Frequency, Management, and Outcome of Extravasation of Nonionic Iodinated Contrast Medium in 69 657 Intravenous Injections

Purpose: To determine retrospectively the frequency, management, and outcomes of extravasations of intravenously injected nonionic iodinated contrast medium.

Materials and Methods: Institutional review board approval was obtained, and the requirement for informed consent was waived. The study was HIPAA compliant. For 69 657 intravenous injections of nonionic iodinated contrast medium for computed tomographic examinations between January 1, 2000, and March 31, 2005, the incident reports, radiology reports, and medical records of patients in whom contrast medium extravasations occurred were reviewed. Data collected included patient age, catheter gauge, injection site, volume extravasated, patient symptoms, severity of injury, treatment, whether or not the plastic surgery service was consulted and any additional treatment that service instituted, and patient outcome.

Results: Extravasations occurred in 475 (0.7%) of 69 657 patients, and follow-up information was available for 442 adults (280 women, 162 men; mean age, 57 years) and 17 children (nine girls, eight boys; mean age, 6 years). Extravasated volumes ranged from 3 to 150 mL. Symptoms usually consisted of swelling and/or pain. The plastic surgery service was consulted for 38 adults and six children and provided additional treatment in eight patients (seven adults, one child). Among adults, 432 had minimal or no adverse effects, nine had moderate adverse effects, and one had a severe complication (75 mL of contrast material extravasated into the hand, causing compartment syndrome). Only one moderate or severe complication in an adult resulted from an extravasation of less than 50 mL. Fifteen children had minimal or no adverse effects, one had moderate adverse effects, and one had a severe complication (18 mL of contrast material extravasated into the arm, causing brachial plexopathy).

Conclusion: Extravasation of nonionic iodinated contrast medium results only rarely in moderate or severe adverse effects, and these usually occur only when large volumes of contrast medium are involved.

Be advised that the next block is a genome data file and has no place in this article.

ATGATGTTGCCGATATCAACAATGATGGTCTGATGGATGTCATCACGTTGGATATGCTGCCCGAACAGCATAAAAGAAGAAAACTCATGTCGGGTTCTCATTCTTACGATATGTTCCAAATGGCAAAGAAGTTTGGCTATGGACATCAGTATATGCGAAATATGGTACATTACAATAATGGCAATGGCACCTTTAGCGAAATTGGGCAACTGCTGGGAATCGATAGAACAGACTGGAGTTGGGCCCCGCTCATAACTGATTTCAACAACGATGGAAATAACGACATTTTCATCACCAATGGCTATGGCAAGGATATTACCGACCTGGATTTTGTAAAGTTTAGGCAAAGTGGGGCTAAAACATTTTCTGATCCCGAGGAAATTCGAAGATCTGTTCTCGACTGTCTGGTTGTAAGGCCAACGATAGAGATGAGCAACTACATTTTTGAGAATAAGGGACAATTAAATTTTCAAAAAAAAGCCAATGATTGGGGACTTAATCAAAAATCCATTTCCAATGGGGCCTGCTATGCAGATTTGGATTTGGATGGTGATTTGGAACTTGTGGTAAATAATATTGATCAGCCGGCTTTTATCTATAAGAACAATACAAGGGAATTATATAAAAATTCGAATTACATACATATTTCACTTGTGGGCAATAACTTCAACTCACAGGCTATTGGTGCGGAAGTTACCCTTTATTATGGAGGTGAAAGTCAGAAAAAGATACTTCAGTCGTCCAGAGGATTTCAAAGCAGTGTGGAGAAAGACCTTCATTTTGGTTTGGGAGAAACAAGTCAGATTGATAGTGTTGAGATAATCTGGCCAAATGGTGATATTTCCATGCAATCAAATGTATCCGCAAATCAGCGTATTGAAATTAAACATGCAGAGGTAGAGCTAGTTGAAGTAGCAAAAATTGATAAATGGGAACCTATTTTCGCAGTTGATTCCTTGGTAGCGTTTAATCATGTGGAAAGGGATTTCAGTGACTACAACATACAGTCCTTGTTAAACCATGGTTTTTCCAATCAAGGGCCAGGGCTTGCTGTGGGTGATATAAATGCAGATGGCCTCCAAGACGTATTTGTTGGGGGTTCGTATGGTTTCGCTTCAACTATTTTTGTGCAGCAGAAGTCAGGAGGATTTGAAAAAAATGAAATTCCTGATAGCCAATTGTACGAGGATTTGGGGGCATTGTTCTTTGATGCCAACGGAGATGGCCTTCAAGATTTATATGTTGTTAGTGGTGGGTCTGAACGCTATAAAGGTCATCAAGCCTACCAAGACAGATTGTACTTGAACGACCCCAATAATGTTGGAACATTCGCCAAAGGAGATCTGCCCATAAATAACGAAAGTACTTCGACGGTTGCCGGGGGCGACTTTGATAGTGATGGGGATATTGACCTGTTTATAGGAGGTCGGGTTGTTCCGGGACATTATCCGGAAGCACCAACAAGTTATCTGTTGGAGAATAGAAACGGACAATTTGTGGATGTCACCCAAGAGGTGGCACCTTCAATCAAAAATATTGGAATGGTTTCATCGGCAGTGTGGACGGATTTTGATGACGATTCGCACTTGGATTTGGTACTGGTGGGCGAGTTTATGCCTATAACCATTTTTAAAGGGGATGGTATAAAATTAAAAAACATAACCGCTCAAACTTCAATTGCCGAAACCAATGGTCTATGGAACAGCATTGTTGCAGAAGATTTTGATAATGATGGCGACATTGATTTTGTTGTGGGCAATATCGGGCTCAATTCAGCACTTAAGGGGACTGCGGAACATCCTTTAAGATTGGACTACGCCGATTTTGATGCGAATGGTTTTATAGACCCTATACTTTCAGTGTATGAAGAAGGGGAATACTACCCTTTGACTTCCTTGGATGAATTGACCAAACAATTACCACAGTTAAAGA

© RSNA, 2007

References

  • 1 Cohan RH, Dunnick NR, Leder RA, Baker ME. Extravasation of nonionic radiologic contrast media: efficacy of conservative treatment. Radiology 1990; 176: 65–67. LinkGoogle Scholar
  • 2 Miles SG, Rasmussen JF, Litwiller T, Osik A. Safe use of an intravenous power injector for CT: experience and protocol. Radiology 1990;176:69–70. LinkGoogle Scholar
  • 3 Sistrom CL, Gay SB, Peffley L. Extravasation of iopamidol and iohexol during contrast-enhanced CT: report of 28 cases. Radiology 1991;180:707–710. LinkGoogle Scholar
  • 4 Bullard MA, Cohan RH, Ellis JH, Jan SH, Francis IR, Dunnick NR. Extravasation of intravenous contrast material: incidence, management, outcome. Acad Radiol 1997;4:711–718. Crossref, MedlineGoogle Scholar
  • 5 Federle MP, Chang PJ, Confer S, Ozgun B. Frequency and effects of extravasation of ionic and nonionic CT contrast media during rapid bolus injection. Radiology 1998;206:637–640. LinkGoogle Scholar
  • 6 Jacobs JE, Birnbaum BA, Langlotz CP. Contrast media reactions and extravasation: relationship to intravenous injection rates. Radiology 1998;209:411–416. LinkGoogle Scholar
  • 7 Cohan RH, Ellis JH, Garner WM. Extravasation of radiographic contrast material: recognition, prevention, and treatment. Radiology 1996;200:593–604. LinkGoogle Scholar
  • 8 Upton J, Mulliken JB, Murray JE. Major intravenous extravasation injuries. Am J Surg 1979;137:497–506. Crossref, MedlineGoogle Scholar
  • 9 Leung PC, Cheng CY. Extensive local necrosis following the intravenous use of x-ray contrast medium in the upper extremity. Br J Radiol 1980;53:361–364. Crossref, MedlineGoogle Scholar
  • 10 Ayre-Smith G. Tissue necrosis following extravasation of contrast material. J Can Assoc Radiol 1982;33:104. MedlineGoogle Scholar
  • 11 Burd DA, Santis G, Milward TM. Severe extravasation injury: an avoidable iatrogenic disaster? Br Med J (Clin Res Ed) 1985;290:1579–1580. Crossref, MedlineGoogle Scholar
  • 12 Loth TS, Eversman WM. Extravasation injuries in the upper extremity. Clin Orthop Relat Res 1991;272:248–254. MedlineGoogle Scholar
  • 13 Pond GD, Dorr RT, McAleese KA. Skin ulceration from extravasation of low-osmolality contrast medium: a complication of automation. AJR Am J Roentgenol 1992;158:915–916. Crossref, MedlineGoogle Scholar
  • 14 Memolo M, Dyer R, Zagoria RJ. Extravasation injury with nonionic contrast material. AJR Am J Roentgenol 1993;160:203–204. Crossref, MedlineGoogle Scholar
  • 15 Young RA. Injury due to extravasation of nonionic contrast material [letter]. AJR Am J Roentgenol 1994;162:1499. Google Scholar
  • 16 Benson LS, Sathy MJ, Port RB. Forearm compartment syndrome: forearm compartment syndrome due to automated injection of computed tomography contrast material. J Orthop Trauma 1996;10:433–436. Crossref, MedlineGoogle Scholar
  • 17 Sinan T, Al-Khawari H, Chishti RA, Al Saeed OM, Sheikh M. Contrast media extravasation: manual versus power injector. Med Princ Pract 2005;14:107–110. Crossref, MedlineGoogle Scholar

Article History

Published in print: 2007